“Portsmouth-Ironton, who hasn’t heard of that rivalry in Southern Ohio? That raises the stakes high enough already. We’ve met over 130 times in school history. Then you have them going for an outright OVC championship and us a share of it. They are playing for the number-one seed, and if we win, we springboard into the top four and host a game,” said Kalb. “If we lose, there’s a chance that if the chips don’t fall right, we’re out (of the playoffs) in some crazy scenarios. To make a big game even bigger, there’s just so much on the line.”

For the Fighting Tigers, there was plenty on the line last week at Gallia Academy, which entered that matchup undefeated.

But the Tigers took advantage of James Armstrong’s absence, turned a close first-quarter affair into a 38-0 rout by halftime, and tacked on two more touchdowns to clinch the OVC share.

Armstrong, Gallia Academy’s primary playmaker who has rushed for 1,034 yards on 142 carries this season, has missed the last two tilts due to injury.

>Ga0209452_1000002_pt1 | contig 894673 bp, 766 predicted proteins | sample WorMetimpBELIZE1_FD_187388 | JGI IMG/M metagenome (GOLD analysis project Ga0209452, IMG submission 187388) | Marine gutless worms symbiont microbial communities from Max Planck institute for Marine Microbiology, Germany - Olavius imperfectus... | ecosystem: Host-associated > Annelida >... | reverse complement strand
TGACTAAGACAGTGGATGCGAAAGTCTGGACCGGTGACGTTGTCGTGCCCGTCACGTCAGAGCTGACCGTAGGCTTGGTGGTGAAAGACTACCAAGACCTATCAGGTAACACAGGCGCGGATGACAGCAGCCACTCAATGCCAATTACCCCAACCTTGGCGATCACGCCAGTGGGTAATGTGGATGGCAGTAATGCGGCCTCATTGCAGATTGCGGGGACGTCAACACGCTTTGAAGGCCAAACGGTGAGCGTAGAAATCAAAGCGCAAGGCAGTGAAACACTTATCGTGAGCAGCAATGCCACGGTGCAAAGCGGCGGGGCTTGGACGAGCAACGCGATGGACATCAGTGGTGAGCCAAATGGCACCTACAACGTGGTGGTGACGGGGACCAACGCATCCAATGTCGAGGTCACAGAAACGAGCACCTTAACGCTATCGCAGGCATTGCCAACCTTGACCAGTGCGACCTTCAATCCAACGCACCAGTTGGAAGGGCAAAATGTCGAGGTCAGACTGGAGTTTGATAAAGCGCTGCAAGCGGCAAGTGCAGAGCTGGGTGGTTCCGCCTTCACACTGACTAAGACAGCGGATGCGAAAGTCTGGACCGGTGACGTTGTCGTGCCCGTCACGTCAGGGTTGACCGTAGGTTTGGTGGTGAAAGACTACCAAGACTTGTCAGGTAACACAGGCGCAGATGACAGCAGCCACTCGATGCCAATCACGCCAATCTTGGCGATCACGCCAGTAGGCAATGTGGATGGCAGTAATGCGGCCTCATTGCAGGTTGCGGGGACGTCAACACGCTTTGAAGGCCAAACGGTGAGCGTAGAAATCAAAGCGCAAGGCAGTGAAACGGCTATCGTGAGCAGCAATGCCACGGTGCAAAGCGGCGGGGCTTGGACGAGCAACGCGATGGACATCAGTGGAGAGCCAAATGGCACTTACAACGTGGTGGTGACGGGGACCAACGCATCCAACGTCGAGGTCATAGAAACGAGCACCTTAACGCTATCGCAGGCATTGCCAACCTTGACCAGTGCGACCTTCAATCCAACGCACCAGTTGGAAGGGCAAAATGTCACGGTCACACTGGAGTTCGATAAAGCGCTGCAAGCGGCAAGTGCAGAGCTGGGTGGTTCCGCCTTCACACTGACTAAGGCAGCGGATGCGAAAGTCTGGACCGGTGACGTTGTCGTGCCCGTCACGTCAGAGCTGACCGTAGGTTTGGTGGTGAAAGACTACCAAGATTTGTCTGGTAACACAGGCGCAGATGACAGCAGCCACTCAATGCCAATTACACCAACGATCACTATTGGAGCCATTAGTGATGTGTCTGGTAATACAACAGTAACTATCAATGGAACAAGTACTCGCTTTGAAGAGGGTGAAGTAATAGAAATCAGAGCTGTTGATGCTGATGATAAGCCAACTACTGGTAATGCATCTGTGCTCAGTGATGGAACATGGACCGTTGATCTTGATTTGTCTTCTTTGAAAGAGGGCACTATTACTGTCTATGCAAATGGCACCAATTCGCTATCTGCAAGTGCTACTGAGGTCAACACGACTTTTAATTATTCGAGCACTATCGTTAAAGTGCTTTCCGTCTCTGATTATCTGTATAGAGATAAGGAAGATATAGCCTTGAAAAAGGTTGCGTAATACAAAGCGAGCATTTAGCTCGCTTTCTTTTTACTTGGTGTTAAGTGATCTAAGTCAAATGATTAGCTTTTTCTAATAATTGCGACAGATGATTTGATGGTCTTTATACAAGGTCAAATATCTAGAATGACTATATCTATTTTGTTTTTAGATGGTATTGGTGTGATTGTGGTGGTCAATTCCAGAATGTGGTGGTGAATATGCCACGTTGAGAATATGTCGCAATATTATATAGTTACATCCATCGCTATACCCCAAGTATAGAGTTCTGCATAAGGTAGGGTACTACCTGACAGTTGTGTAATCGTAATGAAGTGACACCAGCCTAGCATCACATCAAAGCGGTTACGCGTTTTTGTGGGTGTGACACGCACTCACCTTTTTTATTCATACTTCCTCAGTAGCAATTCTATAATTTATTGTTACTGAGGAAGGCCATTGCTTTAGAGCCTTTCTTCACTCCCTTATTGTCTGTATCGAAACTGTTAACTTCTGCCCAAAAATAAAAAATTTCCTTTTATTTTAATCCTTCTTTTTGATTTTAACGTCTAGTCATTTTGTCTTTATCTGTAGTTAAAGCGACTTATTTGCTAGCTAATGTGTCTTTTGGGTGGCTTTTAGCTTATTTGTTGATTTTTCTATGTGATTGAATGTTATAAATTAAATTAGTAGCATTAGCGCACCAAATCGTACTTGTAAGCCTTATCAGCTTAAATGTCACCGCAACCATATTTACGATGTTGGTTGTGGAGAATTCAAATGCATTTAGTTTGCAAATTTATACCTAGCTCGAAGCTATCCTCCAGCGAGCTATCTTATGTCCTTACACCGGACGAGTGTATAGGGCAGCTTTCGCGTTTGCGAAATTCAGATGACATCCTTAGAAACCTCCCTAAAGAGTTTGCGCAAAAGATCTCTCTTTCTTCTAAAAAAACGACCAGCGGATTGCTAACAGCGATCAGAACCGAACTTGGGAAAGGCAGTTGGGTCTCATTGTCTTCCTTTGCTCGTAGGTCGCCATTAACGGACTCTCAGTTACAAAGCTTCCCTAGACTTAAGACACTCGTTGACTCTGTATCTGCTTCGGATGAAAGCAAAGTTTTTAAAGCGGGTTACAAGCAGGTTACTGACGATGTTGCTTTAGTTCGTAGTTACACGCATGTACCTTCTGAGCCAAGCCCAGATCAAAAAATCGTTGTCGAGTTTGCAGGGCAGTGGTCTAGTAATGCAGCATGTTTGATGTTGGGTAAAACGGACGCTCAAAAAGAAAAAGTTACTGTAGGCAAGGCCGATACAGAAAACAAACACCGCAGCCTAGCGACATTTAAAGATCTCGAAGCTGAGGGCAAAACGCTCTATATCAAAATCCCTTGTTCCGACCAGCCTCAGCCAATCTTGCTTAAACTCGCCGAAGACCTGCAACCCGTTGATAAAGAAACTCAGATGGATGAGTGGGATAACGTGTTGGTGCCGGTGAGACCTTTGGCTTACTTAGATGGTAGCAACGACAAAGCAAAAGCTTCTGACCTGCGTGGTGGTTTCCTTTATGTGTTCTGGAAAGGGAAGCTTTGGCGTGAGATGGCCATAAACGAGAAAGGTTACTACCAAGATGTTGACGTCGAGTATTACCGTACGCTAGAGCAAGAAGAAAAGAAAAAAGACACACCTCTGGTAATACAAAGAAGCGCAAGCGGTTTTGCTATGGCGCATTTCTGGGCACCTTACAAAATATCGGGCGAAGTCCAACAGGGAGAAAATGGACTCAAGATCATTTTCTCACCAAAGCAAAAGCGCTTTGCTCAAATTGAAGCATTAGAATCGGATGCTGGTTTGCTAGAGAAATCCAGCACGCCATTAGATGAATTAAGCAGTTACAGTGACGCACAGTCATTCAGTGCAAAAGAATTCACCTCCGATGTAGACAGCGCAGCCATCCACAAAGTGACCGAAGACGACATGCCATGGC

Still, that was a revenge game for Ironton, as the Blue Devils defeated the Fighting Tigers 36-33 at Ironton last season — en route to their first-ever OVC championship.

“Gallia Academy is a good football team all across the board, but our kids went into that game motivated from last year, and we played very well. As a coaching staff, you do your best to put your kids in position to win, but we never thought for once it would be 52-0,” said Pendleton. “The win was a testament to the work and preparation the kids put in and our coaching staff preparing them.”

This week, Ironton aims to turn around the Trojan outcome — and that starts with the Fighting Tigers trying to account for Portsmouth senior running back Talyn Parker.